We have set a challenge for our adventure in Nepal…
ZERO BOTTLED WATER CHALLENGE
The kids and I, through researching the problems that rubbish is causing in the Himalayas, alongside our necessity to be able to drink safe water, have had to rethink our habits.
Our ‘footprints’ around the mountain represented each one of us, training together and supporting each other as a team, then walking amongst the majestic mountains! But they also represented our intentions to leave only ‘footprints’.
The kids made the above picture to depict how tricky it has been balancing this triad: the rubbish problem, safe drinking water, and our commitment of ‘leaving only footprints’.
The ‘mountains’ of rubbish that have been left behind by hikers and climbers in the Himalayas is quite shameful. Even the removal to mountain dumps to burn is causing all kinds of toxic pollution.
As we have researched the rubbish problem in the Himalayas and learned of the subsequent problems, we have also come across lots of local and international individuals, groups and organisations who are creating amazing awareness, programs and initiatives to help.
Like this one:
And this one, solving plastic bottle and poop problem in one! (Video is long but non-Nepali speakers can just fast forward through to see the stages and end product :-))
But what can WE do as a family?
We never leave any trace behind when we hike in Australia’s National Parks, so why would we in Nepal? We wouldn’t. But there is a problem we have contributed to in the past….
On our last overseas hike in China’s Tiger Leaping Gorge, we bought bottled water from the guest houses along the way. We had to, as bottled water isn’t a choice in China like in Australia, it’s a necessity. Although we didn’t litter the empty bottles along the trails, we did leave them in the guest house ‘bins’. But where did they go after that?
We watched this TED ED video as a reminder that there is no throwing ‘away’ of a plastic bottle…
The third bottle in the video helps save the planet a little by being recycled…but often in mountain areas there are no official ‘recycle’ programs.
The water being unsafe to drink in countries like China and Nepal has left hikers with no other option but to buy bottled water…which means several plastic bottles per day per hiker…with 100s of thousands of hikers …it’s not hard to do the math! The ‘Reduce, Reuse, Recycle’ slogan isn’t helping in a place like the Himalayas…
…So we decided to add another ‘R’…
The challenge for us on our adventure in Nepal is
ZERO BOTTLED WATER.
So how do we do this when the water is not safe to drink?
A bonus is that as we already have experience hiking in the wilderness, so we already know a little about the different ways, and their pros and cons of treating water. Kids and I have also been reading about what other trekkers in Nepal are doing.
There are a variety of ways to treat water, such as boiling, iodine tablets, pump filters, straw filter bottles, UV light etc., each one has its pros and cons. Here is what we plan to do on our hike in the Himalayas:
We are fortunate in that we invested in a SteriPEN a few years ago when we started taking the kids on extended hikes.
Here’s Aurora using our SteriPEN to treat creek water on our Hinchinbrook Island hike.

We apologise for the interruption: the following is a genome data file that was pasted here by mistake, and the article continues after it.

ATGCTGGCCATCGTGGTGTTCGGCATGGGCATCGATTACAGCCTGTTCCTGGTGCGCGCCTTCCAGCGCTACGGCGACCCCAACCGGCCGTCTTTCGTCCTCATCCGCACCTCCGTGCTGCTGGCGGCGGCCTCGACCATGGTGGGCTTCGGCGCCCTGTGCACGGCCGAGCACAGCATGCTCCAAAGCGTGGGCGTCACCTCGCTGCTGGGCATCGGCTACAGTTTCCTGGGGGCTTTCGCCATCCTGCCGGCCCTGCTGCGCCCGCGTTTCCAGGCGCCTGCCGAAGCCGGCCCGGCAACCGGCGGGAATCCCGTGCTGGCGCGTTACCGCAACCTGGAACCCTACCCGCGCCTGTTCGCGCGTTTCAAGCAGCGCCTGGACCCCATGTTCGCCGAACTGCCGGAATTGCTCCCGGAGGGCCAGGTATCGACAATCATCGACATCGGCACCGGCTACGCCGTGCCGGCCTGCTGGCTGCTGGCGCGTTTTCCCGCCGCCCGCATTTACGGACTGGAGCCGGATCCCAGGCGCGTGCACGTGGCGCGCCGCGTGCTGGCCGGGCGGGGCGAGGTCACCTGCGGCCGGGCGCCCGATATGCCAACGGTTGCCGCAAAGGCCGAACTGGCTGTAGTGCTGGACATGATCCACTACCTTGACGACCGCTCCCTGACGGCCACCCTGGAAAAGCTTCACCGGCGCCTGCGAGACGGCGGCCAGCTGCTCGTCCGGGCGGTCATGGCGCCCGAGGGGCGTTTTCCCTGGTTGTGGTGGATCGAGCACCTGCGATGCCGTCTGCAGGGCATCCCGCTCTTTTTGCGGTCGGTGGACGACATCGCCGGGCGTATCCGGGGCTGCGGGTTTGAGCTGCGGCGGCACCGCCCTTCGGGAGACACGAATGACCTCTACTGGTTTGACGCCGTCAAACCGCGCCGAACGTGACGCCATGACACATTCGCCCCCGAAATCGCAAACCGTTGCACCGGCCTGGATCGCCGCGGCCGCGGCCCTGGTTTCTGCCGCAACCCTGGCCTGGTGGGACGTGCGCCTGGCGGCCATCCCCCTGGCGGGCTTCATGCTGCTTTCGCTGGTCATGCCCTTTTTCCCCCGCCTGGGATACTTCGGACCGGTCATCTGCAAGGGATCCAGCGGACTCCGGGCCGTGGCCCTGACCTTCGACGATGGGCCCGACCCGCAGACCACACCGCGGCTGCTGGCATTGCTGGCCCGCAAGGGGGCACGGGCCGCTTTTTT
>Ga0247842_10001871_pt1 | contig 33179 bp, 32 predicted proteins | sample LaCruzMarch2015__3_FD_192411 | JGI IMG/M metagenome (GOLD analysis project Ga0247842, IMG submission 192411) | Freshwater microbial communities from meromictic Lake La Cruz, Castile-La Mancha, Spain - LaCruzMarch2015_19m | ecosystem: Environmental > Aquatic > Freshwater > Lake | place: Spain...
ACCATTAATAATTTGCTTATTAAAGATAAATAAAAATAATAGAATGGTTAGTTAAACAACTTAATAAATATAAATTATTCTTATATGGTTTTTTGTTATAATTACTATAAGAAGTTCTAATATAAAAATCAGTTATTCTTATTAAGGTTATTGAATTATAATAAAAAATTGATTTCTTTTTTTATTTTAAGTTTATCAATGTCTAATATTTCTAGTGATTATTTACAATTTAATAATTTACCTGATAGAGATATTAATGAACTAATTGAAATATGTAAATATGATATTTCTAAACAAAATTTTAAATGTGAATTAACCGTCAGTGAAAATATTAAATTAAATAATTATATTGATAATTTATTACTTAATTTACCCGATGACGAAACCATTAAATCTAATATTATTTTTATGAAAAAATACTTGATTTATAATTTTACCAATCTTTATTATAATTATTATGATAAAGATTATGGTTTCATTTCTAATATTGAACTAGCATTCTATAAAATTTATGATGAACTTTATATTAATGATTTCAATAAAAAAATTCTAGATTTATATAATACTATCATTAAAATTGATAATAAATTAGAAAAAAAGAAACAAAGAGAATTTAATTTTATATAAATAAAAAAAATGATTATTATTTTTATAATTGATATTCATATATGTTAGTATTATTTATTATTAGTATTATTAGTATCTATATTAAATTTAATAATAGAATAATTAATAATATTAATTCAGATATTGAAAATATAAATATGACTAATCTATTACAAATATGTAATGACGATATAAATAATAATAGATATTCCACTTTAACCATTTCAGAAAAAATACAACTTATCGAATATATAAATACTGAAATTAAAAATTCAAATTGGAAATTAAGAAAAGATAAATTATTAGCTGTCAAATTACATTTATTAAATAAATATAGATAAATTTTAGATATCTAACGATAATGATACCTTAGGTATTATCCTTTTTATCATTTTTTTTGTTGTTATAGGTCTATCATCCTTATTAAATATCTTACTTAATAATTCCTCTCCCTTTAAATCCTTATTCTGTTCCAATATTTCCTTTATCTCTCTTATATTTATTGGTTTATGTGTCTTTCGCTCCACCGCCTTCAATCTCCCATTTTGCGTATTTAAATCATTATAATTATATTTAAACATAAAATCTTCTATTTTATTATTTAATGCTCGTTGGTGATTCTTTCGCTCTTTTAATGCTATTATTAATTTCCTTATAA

The UV light of the SteriPEN kills bacteria, parasites and viruses, and doesn’t change the taste like iodine tablets do. The downsides are that the pen requires batteries, spare batteries can be heavy while hiking on long hikes (obviously still having to carry out used ones). The pen kills stuff, but doesn’t filter…so the floaty bits and sediments will still be in the water. It could fail/break, in that case you need a back up!
SteriPENs work best when treating 1 litre of water at a time. So we have a sturdy 1 litre bottle that we fill up with creek or tap water to treat, pop our Steripen in for 90 seconds, and voila…treated water. We usually then fill our backpack bladders with this, repeating each time till full. But in Nepal we plan to have a water bottle each that has an inbuilt filter. We can then pour our treated water into our individual water bottles, this way our filters will then separate those sediments of the already treated water that the SteriPEN cannot do. We will also take Iodine tablets as a backup for if the SteriPen breaks.
The time to repeat the treating process every few hours on a hike, and the extra weight to carry the Pen, spare batteries, and iodine tablets, adds a little inconvenience to a trek. But we feel worth it to do our little bit to reduce the plastic pollution in this area of the world. Many other hikers are doing this too…if every hiker did this imagine the reduction in rubbish on the mountains….
Do you think we can do the ZERO BOTTLED WATER CHALLENGE?????
Links to Curriculum Outcomes:
These are just a few HASS Outcomes – but we explored Science (plastic composition and water bacteria/viruses etc), Math – Data Management of Waste, and Health outcomes too 🙂 Remember we don’t really work to the curriculum, just a few here to show other families how Adventure Based Learning ticks off those outcomes 🙂
HASS YR 7 ACSSU116
- considering the water cycle in terms of changes of state of water
- investigating factors that influence the water cycle in nature
- exploring how human management of water impacts the water cycle
HASS YR 7 ACSHE120
- considering how human activity in the community can have positive and negative effects on the sustainability of eco systems
- considering the issues relating to the use and management of water within a community